I’ve recently become a big fan of wall murals. I never thought I’d say that, because when I think of murals, I think of cartoon characters painted on a wall, or some sort of landscape scene. Well, I guess I like the idea of a landscape scene because it’s what I ended up going with for our twin boys’ nursery, but in a very simple and minimal way.
The nursery has always been a space well used by our entire family. In our last house, I even slept in the nursery a few times while I was pregnant, and dreamed of the day we’d have our babies at home to snuggle endlessly in a room to call their own. There’s something so special about planning for and decorating a room for babies, isn’t there?
My idea for this room was to make it a place for rest, winding down with a book and snuggles, and that our boys could grow in and into and hopefully share for many years to come. The furniture in this room is in a mid-century modern style, so I also wanted to honour that in the mural by keeping the lines very clean and crisp (and I have tips on how to do just that below). Enter the simple geometric mountains.
If you’d like to make your own, here’s what you’ll need:
- Two colours of paint (for the front mountains and the back)
- Two small rollers
- Two small paintbrushes
- Painter’s tape
- Utility knife
That’s it! It’s important to use good painter’s tape (meaning the stuff that costs a little bit more) to ensure you get crisper lines. Trust me, I’ve tried it both ways, and this is a case of “just spend the extra couple of bucks.”
Now, if you’re wondering how to choose the paint, the easiest trick I can share with you is this: pick a swatch you like, choose one of the two darkest colours for the large mountains and then go one to two shades lighter for the smaller ones. This way you’re guaranteed to have colours that will coordinate. I chose the lightest blue for the back ones because I really wanted them to blend into the background, like they’re really really far away.
I’d love to tell you there’s some mathematical equation to figure out where to place the mountains, but there simply isn’t. It’s trial and error, and truthfully I only experienced 2 errors, which are easy to fix when you’re working with removable tape!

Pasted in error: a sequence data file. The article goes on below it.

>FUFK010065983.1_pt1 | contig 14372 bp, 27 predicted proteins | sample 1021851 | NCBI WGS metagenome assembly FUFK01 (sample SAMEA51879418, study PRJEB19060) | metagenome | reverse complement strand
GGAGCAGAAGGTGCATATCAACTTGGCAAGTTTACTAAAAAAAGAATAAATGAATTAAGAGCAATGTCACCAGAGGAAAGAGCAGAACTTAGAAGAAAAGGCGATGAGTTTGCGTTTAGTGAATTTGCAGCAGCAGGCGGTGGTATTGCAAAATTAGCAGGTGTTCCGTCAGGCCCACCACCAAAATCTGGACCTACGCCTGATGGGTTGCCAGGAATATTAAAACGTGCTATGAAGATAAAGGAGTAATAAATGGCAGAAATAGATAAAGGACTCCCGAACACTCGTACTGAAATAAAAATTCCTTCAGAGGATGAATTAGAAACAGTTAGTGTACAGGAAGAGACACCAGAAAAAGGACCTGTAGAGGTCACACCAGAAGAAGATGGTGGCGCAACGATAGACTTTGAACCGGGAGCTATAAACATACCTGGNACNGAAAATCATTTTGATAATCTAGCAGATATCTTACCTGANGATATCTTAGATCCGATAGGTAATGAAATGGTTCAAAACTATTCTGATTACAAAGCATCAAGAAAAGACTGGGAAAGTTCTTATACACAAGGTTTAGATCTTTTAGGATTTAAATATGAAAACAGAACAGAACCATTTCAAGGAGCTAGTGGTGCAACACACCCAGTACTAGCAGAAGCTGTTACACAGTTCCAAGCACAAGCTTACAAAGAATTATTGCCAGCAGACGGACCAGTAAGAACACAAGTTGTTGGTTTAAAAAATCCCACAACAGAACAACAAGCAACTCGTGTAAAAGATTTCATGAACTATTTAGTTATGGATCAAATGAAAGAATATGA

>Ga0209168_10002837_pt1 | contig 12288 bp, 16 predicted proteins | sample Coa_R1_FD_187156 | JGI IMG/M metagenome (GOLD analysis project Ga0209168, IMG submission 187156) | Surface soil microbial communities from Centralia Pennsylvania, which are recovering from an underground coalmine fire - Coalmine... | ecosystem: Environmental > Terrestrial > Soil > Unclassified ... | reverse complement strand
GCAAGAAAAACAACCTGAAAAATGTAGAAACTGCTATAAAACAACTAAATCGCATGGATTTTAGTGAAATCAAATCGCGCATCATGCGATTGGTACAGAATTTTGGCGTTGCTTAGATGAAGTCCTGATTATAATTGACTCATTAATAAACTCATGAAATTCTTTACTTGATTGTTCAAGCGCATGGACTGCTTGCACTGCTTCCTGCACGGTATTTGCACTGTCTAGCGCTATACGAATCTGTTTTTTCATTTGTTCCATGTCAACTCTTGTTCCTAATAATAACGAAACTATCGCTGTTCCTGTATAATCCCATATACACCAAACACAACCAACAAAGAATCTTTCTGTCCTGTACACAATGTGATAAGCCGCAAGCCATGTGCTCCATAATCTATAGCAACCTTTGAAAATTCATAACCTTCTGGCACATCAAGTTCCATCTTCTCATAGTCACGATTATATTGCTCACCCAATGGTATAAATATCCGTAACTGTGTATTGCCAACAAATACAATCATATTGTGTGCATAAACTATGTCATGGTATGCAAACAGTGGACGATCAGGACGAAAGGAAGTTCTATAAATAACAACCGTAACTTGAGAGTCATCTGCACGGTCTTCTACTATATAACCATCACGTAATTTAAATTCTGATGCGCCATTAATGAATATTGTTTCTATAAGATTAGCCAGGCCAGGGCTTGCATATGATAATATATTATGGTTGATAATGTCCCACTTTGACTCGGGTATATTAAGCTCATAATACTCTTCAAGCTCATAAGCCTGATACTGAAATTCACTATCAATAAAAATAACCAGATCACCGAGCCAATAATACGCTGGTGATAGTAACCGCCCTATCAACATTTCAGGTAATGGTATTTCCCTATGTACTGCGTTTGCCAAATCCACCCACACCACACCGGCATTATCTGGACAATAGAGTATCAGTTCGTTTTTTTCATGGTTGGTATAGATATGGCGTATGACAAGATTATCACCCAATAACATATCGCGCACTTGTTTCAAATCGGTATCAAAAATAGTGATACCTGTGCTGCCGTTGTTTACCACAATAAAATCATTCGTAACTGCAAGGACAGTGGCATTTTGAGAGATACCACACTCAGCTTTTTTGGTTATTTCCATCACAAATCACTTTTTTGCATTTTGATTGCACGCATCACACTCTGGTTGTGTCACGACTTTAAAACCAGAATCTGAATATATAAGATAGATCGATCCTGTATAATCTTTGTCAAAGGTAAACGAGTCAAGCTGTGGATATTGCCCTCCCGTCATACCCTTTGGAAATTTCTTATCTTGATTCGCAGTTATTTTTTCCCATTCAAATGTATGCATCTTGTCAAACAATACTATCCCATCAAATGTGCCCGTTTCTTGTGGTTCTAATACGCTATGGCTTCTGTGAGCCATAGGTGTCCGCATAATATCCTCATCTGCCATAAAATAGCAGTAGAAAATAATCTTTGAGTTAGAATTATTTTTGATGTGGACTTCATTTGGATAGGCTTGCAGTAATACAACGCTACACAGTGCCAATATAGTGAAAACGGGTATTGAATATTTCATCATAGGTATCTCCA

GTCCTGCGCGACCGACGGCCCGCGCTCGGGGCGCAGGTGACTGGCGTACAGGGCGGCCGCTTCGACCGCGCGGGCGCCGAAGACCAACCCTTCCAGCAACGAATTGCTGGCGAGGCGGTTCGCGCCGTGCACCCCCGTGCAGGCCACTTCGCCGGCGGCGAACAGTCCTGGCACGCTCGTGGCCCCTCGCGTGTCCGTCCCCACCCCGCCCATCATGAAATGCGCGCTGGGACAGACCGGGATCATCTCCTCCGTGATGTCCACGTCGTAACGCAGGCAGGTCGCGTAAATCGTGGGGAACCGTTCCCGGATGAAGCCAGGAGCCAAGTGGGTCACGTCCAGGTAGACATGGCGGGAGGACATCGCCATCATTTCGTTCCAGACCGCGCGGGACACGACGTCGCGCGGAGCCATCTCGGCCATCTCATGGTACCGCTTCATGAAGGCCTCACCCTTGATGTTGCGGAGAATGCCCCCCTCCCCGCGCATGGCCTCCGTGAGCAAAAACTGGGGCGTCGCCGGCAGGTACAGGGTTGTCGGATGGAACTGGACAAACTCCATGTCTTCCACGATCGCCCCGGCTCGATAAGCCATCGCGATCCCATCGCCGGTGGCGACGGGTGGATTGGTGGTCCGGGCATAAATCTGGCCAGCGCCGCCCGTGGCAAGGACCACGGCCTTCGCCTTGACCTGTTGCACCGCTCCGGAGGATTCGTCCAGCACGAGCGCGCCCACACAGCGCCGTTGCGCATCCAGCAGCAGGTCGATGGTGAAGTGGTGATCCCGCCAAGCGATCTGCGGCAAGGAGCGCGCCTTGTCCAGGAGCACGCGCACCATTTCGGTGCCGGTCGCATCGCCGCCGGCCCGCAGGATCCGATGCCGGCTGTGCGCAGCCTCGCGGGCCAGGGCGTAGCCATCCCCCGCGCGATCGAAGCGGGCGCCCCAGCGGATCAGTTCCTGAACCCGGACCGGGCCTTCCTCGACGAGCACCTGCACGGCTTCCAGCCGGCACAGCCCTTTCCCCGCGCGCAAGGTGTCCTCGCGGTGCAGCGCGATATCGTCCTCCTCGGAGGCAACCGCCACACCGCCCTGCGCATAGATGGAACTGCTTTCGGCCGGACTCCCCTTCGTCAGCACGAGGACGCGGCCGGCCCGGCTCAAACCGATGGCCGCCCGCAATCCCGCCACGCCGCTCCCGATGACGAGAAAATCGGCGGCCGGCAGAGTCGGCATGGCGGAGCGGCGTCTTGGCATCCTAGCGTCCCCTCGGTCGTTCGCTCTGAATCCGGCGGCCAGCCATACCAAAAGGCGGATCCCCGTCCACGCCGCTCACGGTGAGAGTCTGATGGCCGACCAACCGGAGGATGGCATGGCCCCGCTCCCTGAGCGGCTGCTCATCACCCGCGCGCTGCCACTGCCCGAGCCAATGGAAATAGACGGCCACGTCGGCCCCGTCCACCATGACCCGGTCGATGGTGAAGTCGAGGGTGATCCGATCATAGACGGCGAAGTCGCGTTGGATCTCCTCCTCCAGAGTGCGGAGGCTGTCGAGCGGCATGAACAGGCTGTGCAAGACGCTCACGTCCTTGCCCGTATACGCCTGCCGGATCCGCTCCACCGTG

I started with the large mountains at the “front” and made sure they just nearly touched the baseboards. This was important. It would have been way too heavy on the bottom if I hadn’t done this.
Next I taped the smaller peaks at the “back” and with all of these I made sure to vary the heights. The real trick here is not to overthink it!
Now I went in and cleaned up my tape. Use a utility knife for this and score the tape in a straight line where the mountains that are to be the same colour meet.
Now you’re ready to paint! I started with the top (lighter) colour and moved on to the dark blue, which ended up needing three coats. I only let each coat dry for a little over an hour before putting the next one on, and as soon as I finished the final one, I took off the tape. This is another little trick to getting the painter’s tape to work for you. If you remove it while the paint is still wet, you won’t run into the issue of having the tape pull off any of your beautiful handy work! So if you were wondering why the paint still looks wet in the photos, and why you really can’t see the smaller peaks at all, it’s because the paint hadn’t dried yet. And also because I’m a mom of two boys and had to complete this at night while they slept elsewhere!
At this point I had to decide what to do about the gaps in between the mountains. I could either leave them or let the paint dry, re-tape everything and paint the gaps. Well, luckily my husband ended up loving the gaps, and i agreed with him. So they stayed. It adds a little bit more of an abstract feel to the mural, and it suited their room so well.
Once everything was dry, I was able to move their furniture in and get to decorating. And then the mural really came to life for me!
I really didn’t want to have any frames hanging over their cribs because I know they would do everything in their power to grab them, so this also solved the problem of having art on the walls.
Have you ever painted a mural? If so, what did you paint? And if not, would you ever try it?